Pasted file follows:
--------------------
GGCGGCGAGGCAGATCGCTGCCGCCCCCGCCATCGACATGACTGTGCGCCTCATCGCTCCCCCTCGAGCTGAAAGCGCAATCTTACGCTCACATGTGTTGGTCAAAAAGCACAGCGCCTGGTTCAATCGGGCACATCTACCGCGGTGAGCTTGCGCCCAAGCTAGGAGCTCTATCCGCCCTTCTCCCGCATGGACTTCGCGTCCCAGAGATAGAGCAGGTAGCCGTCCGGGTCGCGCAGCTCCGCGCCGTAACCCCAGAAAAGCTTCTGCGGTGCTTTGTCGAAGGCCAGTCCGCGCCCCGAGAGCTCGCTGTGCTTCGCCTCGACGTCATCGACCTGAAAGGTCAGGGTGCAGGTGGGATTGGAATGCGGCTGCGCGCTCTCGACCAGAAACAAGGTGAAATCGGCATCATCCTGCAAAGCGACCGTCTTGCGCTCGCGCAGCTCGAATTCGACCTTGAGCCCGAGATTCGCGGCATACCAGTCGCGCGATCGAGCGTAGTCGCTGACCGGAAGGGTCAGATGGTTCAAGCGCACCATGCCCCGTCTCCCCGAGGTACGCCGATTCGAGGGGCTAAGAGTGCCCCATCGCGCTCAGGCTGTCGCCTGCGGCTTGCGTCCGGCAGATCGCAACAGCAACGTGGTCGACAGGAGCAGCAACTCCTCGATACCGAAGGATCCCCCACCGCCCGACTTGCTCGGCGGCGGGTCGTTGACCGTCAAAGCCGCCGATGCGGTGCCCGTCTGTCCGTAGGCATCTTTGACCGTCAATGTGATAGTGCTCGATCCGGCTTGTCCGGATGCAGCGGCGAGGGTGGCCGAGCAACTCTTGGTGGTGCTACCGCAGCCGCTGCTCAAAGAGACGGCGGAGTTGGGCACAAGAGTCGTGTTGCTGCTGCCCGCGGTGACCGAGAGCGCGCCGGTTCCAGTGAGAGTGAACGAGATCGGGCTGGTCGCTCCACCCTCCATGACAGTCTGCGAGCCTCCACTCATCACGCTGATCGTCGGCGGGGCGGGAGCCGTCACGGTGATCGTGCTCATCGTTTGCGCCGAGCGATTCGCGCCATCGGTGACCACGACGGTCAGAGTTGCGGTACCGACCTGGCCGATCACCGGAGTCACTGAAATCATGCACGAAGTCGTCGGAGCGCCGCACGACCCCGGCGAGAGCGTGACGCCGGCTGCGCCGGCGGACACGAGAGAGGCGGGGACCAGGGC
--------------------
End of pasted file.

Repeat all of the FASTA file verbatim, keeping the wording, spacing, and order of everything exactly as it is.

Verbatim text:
GGCGGCGAGGCAGATCGCTGCCGCCCCCGCCATCGACATGACTGTGCGCCTCATCGCTCCCCCTCGAGCTGAAAGCGCAATCTTACGCTCACATGTGTTGGTCAAAAAGCACAGCGCCTGGTTCAATCGGGCACATCTACCGCGGTGAGCTTGCGCCCAAGCTAGGAGCTCTATCCGCCCTTCTCCCGCATGGACTTCGCGTCCCAGAGATAGAGCAGGTAGCCGTCCGGGTCGCGCAGCTCCGCGCCGTAACCCCAGAAAAGCTTCTGCGGTGCTTTGTCGAAGGCCAGTCCGCGCCCCGAGAGCTCGCTGTGCTTCGCCTCGACGTCATCGACCTGAAAGGTCAGGGTGCAGGTGGGATTGGAATGCGGCTGCGCGCTCTCGACCAGAAACAAGGTGAAATCGGCATCATCCTGCAAAGCGACCGTCTTGCGCTCGCGCAGCTCGAATTCGACCTTGAGCCCGAGATTCGCGGCATACCAGTCGCGCGATCGAGCGTAGTCGCTGACCGGAAGGGTCAGATGGTTCAAGCGCACCATGCCCCGTCTCCCCGAGGTACGCCGATTCGAGGGGCTAAGAGTGCCCCATCGCGCTCAGGCTGTCGCCTGCGGCTTGCGTCCGGCAGATCGCAACAGCAACGTGGTCGACAGGAGCAGCAACTCCTCGATACCGAAGGATCCCCCACCGCCCGACTTGCTCGGCGGCGGGTCGTTGACCGTCAAAGCCGCCGATGCGGTGCCCGTCTGTCCGTAGGCATCTTTGACCGTCAATGTGATAGTGCTCGATCCGGCTTGTCCGGATGCAGCGGCGAGGGTGGCCGAGCAACTCTTGGTGGTGCTACCGCAGCCGCTGCTCAAAGAGACGGCGGAGTTGGGCACAAGAGTCGTGTTGCTGCTGCCCGCGGTGACCGAGAGCGCGCCGGTTCCAGTGAGAGTGAACGAGATCGGGCTGGTCGCTCCACCCTCCATGACAGTCTGCGAGCCTCCACTCATCACGCTGATCGTCGGCGGGGCGGGAGCCGTCACGGTGATCGTGCTCATCGTTTGCGCCGAGCGATTCGCGCCATCGGTGACCACGACGGTCAGAGTTGCGGTACCGACCTGGCCGATCACCGGAGTCACTGAAATCATGCACGAAGTCGTCGGAGCGCCGCACGACCCCGGCGAGAGCGTGACGCCGGCTGCGCCGGCGGACACGAGAGAGGCGGGGACCAGGGC